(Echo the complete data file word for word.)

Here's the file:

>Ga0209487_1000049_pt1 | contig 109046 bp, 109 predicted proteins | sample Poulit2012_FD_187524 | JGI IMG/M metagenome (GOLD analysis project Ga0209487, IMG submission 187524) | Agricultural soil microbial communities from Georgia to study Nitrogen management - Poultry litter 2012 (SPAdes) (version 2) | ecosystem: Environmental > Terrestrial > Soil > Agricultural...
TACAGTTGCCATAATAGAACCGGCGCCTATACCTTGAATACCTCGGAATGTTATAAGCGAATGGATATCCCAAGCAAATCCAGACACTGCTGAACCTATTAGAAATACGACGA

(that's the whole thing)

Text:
>Ga0209487_1000049_pt1 | contig 109046 bp, 109 predicted proteins | sample Poulit2012_FD_187524 | JGI IMG/M metagenome (GOLD analysis project Ga0209487, IMG submission 187524) | Agricultural soil microbial communities from Georgia to study Nitrogen management - Poultry litter 2012 (SPAdes) (version 2) | ecosystem: Environmental > Terrestrial > Soil > Agricultural...
TACAGTTGCCATAATAGAACCGGCGCCTATACCTTGAATACCTCGGAATGTTATAAGCGAATGGATATCCCAAGCAAATCCAGACACTGCTGAACCTATTAGAAATACGACGA